P199 Clonal patterns between pouch neoplasia and prior colorectal neoplasia in Inflammatory Bowel Disease patients: an exploratory cohort study

Van Lierop, L.(1,2)*;te Groen, M.(2);Derikx, L.(2,3);Ylstra, B.(4);Hoentjen, F.(1,2);Nagtegaal, I.(5);Simmer, F.(5);

(1)University of Alberta Hospital, Gastroenterology, Edmonton, Canada;(2)Radboud University Medical Center, Gastroenterology, Nijmegen, The Netherlands;(3)Erasmus Medical Center, Gastroenterology, Rotterdam, The Netherlands;(4)Amsterdam UMC, Gastroenterology, Amsterdam, The Netherlands;(5)Radboud University Medical Center, Pathology, Nijmegen, The Netherlands;


Inflammatory Bowel Disease (IBD) patients with an ileo-anal pouch anastomosis (IPAA) bear an increased risk of pouch neoplasia, with prior colorectal neoplasia as the strongest predictor. It is unknown if pouch neoplasia develops independently or is derived from prior colorectal neoplasia. Therefore, we aimed to elucidate the pathogenesis of pouch neoplasia by assessment of clonality between prior colorectal neoplasia and pouch neoplasia in IPAA patients with IBD.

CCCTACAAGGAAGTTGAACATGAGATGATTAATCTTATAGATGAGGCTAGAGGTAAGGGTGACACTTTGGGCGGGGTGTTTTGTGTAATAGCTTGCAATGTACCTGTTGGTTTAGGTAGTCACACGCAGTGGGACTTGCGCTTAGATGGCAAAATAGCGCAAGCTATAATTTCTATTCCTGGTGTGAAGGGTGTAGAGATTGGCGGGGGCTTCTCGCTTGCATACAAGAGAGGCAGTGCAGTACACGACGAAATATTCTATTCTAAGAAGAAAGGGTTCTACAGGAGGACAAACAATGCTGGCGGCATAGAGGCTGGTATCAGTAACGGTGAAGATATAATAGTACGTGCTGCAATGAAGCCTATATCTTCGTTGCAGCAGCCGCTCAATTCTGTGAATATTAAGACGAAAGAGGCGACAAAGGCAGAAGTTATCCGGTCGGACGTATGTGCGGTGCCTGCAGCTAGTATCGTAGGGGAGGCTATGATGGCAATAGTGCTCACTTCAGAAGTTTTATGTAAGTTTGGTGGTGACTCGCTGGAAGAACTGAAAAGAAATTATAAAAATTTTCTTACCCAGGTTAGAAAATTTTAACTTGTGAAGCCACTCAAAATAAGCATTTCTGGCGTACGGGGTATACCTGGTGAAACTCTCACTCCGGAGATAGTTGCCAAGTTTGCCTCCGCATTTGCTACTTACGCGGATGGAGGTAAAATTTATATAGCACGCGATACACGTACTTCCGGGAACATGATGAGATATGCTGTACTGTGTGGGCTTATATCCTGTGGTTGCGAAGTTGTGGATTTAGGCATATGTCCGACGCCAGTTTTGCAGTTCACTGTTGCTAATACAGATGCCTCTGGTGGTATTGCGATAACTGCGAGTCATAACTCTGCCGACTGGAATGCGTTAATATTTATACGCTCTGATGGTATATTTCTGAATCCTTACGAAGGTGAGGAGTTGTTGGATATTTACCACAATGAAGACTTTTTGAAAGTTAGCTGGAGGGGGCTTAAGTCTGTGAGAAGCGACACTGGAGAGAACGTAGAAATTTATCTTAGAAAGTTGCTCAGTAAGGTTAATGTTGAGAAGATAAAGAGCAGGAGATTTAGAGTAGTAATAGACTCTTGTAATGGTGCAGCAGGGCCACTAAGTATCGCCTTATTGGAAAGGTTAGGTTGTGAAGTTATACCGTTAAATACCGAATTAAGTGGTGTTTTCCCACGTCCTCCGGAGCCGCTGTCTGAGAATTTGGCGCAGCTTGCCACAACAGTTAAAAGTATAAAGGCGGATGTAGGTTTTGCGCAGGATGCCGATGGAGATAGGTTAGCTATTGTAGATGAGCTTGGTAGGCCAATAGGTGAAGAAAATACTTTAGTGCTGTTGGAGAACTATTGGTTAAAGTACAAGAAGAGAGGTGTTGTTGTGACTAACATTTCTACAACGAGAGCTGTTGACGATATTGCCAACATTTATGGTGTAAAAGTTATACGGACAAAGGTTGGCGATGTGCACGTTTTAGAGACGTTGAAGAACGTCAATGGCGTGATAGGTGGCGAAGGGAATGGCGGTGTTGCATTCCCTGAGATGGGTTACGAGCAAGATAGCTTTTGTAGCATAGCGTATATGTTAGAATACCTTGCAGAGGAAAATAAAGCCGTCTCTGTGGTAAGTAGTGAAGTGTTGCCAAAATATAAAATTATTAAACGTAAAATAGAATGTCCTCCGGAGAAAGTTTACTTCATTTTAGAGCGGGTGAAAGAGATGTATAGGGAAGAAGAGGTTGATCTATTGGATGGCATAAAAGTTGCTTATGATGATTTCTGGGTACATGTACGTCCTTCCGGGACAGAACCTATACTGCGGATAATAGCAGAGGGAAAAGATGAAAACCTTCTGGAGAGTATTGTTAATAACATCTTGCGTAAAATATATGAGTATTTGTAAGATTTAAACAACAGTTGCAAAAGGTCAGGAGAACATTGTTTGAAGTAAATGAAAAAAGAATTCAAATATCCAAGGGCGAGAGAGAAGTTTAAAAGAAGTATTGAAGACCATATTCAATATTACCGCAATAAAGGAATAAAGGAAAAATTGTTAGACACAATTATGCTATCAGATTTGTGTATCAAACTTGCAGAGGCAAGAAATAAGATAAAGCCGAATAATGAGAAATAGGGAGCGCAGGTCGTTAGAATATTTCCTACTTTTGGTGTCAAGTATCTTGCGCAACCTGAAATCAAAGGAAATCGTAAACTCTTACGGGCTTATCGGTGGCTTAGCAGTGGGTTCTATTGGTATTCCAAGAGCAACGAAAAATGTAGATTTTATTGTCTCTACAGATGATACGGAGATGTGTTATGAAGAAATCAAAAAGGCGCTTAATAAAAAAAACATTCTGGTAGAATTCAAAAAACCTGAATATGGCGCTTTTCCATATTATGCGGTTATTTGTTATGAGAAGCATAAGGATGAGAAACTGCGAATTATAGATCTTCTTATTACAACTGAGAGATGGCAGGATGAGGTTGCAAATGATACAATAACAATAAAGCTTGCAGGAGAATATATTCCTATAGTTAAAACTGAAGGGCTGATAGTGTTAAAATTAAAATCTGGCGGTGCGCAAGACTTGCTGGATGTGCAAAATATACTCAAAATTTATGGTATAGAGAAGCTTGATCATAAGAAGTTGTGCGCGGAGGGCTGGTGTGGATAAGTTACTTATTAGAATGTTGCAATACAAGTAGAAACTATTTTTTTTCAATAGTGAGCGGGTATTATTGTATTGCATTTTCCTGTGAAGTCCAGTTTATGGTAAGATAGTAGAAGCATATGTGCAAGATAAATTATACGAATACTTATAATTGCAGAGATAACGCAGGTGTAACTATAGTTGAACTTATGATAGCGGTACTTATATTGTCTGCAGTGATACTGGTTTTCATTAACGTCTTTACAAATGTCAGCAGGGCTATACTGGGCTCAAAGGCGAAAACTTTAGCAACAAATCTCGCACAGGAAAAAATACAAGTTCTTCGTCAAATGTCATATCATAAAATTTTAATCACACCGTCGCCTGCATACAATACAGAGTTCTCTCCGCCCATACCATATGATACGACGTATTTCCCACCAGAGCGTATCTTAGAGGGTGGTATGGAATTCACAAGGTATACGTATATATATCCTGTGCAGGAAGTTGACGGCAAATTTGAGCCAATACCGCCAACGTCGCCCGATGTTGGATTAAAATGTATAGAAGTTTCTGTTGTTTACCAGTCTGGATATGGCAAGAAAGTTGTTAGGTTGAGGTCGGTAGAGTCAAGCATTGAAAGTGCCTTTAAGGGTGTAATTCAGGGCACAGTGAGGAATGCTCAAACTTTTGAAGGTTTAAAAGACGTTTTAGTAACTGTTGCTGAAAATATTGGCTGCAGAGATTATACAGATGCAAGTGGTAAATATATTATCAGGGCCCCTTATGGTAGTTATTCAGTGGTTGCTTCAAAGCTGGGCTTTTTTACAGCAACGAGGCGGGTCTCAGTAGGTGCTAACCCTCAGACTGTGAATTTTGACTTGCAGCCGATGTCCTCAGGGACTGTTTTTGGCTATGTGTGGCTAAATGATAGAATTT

In this explorative study we used the Dutch Nationwide Pathology Databank to identify IBD patients with both pouch neoplasia and prior colorectal neoplasia. Clonality was assessed on tissue with shallow whole genome sequencing based copy number aberration (CNA) analysis and validated with immunohistochemistry (IHC) and fluorescence in situ hybridization (FISH).


Three out of 13 included patients showed clonally matching CNA profiles between colorectal neoplasia and pouch neoplasia, validated with matching IHC and FISH for p16 and HER2. Patients with clonal samples corresponded with concordant histology pre- and post IPAA, positive resection margins, metastasized disease or a short interval (<2 years) between colorectal and pouch neoplasia diagnoses.


CNA provides a feasible method for clonality assessment in patients with colorectal neoplasia and subsequent pouch neoplasia. Most pouch neoplasia in our cohort were molecularly different from their prior colorectal neoplasia. This may indicate a multifactorial pathogenesis of pouch neoplasia.